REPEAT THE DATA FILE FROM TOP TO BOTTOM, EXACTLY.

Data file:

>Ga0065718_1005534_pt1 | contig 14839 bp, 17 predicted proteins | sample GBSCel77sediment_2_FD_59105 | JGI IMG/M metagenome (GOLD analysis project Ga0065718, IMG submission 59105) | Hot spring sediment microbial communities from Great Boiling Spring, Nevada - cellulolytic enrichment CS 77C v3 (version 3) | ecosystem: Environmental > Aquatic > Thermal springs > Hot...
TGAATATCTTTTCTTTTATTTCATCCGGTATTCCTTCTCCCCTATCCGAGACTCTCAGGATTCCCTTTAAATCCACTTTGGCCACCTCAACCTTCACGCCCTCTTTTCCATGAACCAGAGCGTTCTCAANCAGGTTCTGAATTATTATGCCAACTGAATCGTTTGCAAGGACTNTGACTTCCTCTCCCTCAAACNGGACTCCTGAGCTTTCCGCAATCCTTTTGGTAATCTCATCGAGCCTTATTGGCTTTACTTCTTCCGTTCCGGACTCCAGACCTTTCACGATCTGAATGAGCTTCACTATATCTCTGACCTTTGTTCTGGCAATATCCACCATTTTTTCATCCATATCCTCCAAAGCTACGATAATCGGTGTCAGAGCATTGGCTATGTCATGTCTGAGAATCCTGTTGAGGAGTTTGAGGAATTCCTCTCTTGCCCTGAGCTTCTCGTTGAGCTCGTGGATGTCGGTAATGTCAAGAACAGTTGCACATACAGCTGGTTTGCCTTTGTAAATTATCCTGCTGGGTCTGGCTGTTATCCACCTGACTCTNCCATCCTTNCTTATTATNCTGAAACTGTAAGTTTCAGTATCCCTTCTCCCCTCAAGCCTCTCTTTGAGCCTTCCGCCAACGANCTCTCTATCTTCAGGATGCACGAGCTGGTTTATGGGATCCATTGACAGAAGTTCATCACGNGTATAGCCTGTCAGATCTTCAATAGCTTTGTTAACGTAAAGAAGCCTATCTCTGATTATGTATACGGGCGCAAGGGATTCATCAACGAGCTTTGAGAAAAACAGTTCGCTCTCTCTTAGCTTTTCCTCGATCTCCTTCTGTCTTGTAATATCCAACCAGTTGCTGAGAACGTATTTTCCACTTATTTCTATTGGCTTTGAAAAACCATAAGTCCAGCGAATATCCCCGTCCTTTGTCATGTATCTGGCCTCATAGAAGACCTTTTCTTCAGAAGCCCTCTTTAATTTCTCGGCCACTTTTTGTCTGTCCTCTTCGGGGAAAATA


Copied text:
>Ga0065718_1005534_pt1 | contig 14839 bp, 17 predicted proteins | sample GBSCel77sediment_2_FD_59105 | JGI IMG/M metagenome (GOLD analysis project Ga0065718, IMG submission 59105) | Hot spring sediment microbial communities from Great Boiling Spring, Nevada - cellulolytic enrichment CS 77C v3 (version 3) | ecosystem: Environmental > Aquatic > Thermal springs > Hot...
TGAATATCTTTTCTTTTATTTCATCCGGTATTCCTTCTCCCCTATCCGAGACTCTCAGGATTCCCTTTAAATCCACTTTGGCCACCTCAACCTTCACGCCCTCTTTTCCATGAACCAGAGCGTTCTCAANCAGGTTCTGAATTATTATGCCAACTGAATCGTTTGCAAGGACTNTGACTTCCTCTCCCTCAAACNGGACTCCTGAGCTTTCCGCAATCCTTTTGGTAATCTCATCGAGCCTTATTGGCTTTACTTCTTCCGTTCCGGACTCCAGACCTTTCACGATCTGAATGAGCTTCACTATATCTCTGACCTTTGTTCTGGCAATATCCACCATTTTTTCATCCATATCCTCCAAAGCTACGATAATCGGTGTCAGAGCATTGGCTATGTCATGTCTGAGAATCCTGTTGAGGAGTTTGAGGAATTCCTCTCTTGCCCTGAGCTTCTCGTTGAGCTCGTGGATGTCGGTAATGTCAAGAACAGTTGCACATACAGCTGGTTTGCCTTTGTAAATTATCCTGCTGGGTCTGGCTGTTATCCACCTGACTCTNCCATCCTTNCTTATTATNCTGAAACTGTAAGTTTCAGTATCCCTTCTCCCCTCAAGCCTCTCTTTGAGCCTTCCGCCAACGANCTCTCTATCTTCAGGATGCACGAGCTGGTTTATGGGATCCATTGACAGAAGTTCATCACGNGTATAGCCTGTCAGATCTTCAATAGCTTTGTTAACGTAAAGAAGCCTATCTCTGATTATGTATACGGGCGCAAGGGATTCATCAACGAGCTTTGAGAAAAACAGTTCGCTCTCTCTTAGCTTTTCCTCGATCTCCTTCTGTCTTGTAATATCCAACCAGTTGCTGAGAACGTATTTTCCACTTATTTCTATTGGCTTTGAAAAACCATAAGTCCAGCGAATATCCCCGTCCTTTGTCATGTATCTGGCCTCATAGAAGACCTTTTCTTCAGAAGCCCTCTTTAATTTCTCGGCCACTTTTTGTCTGTCCTCTTCGGGGAAAATA